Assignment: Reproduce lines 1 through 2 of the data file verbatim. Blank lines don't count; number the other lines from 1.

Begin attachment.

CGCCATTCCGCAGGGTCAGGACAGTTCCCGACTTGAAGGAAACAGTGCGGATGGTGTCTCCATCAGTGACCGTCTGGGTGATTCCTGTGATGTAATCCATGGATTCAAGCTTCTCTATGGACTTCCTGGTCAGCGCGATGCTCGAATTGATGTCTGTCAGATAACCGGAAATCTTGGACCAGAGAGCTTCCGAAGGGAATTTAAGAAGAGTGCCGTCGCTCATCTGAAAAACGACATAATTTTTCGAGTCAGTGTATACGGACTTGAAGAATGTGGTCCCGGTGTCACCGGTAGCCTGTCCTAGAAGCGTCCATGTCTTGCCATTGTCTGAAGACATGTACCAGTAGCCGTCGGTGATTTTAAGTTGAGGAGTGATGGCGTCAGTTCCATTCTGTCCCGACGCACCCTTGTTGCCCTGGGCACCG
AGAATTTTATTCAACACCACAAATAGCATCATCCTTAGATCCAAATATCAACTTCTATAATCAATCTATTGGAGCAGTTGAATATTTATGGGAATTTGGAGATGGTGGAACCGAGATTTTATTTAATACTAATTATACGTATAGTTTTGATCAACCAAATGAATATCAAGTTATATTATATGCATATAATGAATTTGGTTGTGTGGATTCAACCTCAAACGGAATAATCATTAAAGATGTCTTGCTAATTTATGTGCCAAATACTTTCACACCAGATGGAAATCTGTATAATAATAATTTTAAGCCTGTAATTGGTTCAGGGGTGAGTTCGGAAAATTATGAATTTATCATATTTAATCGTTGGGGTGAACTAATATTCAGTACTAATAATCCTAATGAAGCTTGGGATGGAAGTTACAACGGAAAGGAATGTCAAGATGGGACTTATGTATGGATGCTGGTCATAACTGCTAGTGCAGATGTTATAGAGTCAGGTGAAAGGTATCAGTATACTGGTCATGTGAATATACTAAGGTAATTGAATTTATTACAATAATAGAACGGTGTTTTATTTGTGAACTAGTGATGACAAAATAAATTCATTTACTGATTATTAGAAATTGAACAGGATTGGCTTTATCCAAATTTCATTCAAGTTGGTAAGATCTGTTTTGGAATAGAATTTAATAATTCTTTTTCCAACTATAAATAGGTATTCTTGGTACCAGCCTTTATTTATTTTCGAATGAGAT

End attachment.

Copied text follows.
CGCCATTCCGCAGGGTCAGGACAGTTCCCGACTTGAAGGAAACAGTGCGGATGGTGTCTCCATCAGTGACCGTCTGGGTGATTCCTGTGATGTAATCCATGGATTCAAGCTTCTCTATGGACTTCCTGGTCAGCGCGATGCTCGAATTGATGTCTGTCAGATAACCGGAAATCTTGGACCAGAGAGCTTCCGAAGGGAATTTAAGAAGAGTGCCGTCGCTCATCTGAAAAACGACATAATTTTTCGAGTCAGTGTATACGGACTTGAAGAATGTGGTCCCGGTGTCACCGGTAGCCTGTCCTAGAAGCGTCCATGTCTTGCCATTGTCTGAAGACATGTACCAGTAGCCGTCGGTGATTTTAAGTTGAGGAGTGATGGCGTCAGTTCCATTCTGTCCCGACGCACCCTTGTTGCCCTGGGCACCG
AGAATTTTATTCAACACCACAAATAGCATCATCCTTAGATCCAAATATCAACTTCTATAATCAATCTATTGGAGCAGTTGAATATTTATGGGAATTTGGAGATGGTGGAACCGAGATTTTATTTAATACTAATTATACGTATAGTTTTGATCAACCAAATGAATATCAAGTTATATTATATGCATATAATGAATTTGGTTGTGTGGATTCAACCTCAAACGGAATAATCATTAAAGATGTCTTGCTAATTTATGTGCCAAATACTTTCACACCAGATGGAAATCTGTATAATAATAATTTTAAGCCTGTAATTGGTTCAGGGGTGAGTTCGGAAAATTATGAATTTATCATATTTAATCGTTGGGGTGAACTAATATTCAGTACTAATAATCCTAATGAAGCTTGGGATGGAAGTTACAACGGAAAGGAATGTCAAGATGGGACTTATGTATGGATGCTGGTCATAACTGCTAGTGCAGATGTTATAGAGTCAGGTGAAAGGTATCAGTATACTGGTCATGTGAATATACTAAGGTAATTGAATTTATTACAATAATAGAACGGTGTTTTATTTGTGAACTAGTGATGACAAAATAAATTCATTTACTGATTATTAGAAATTGAACAGGATTGGCTTTATCCAAATTTCATTCAAGTTGGTAAGATCTGTTTTGGAATAGAATTTAATAATTCTTTTTCCAACTATAAATAGGTATTCTTGGTACCAGCCTTTATTTATTTTCGAATGAGAT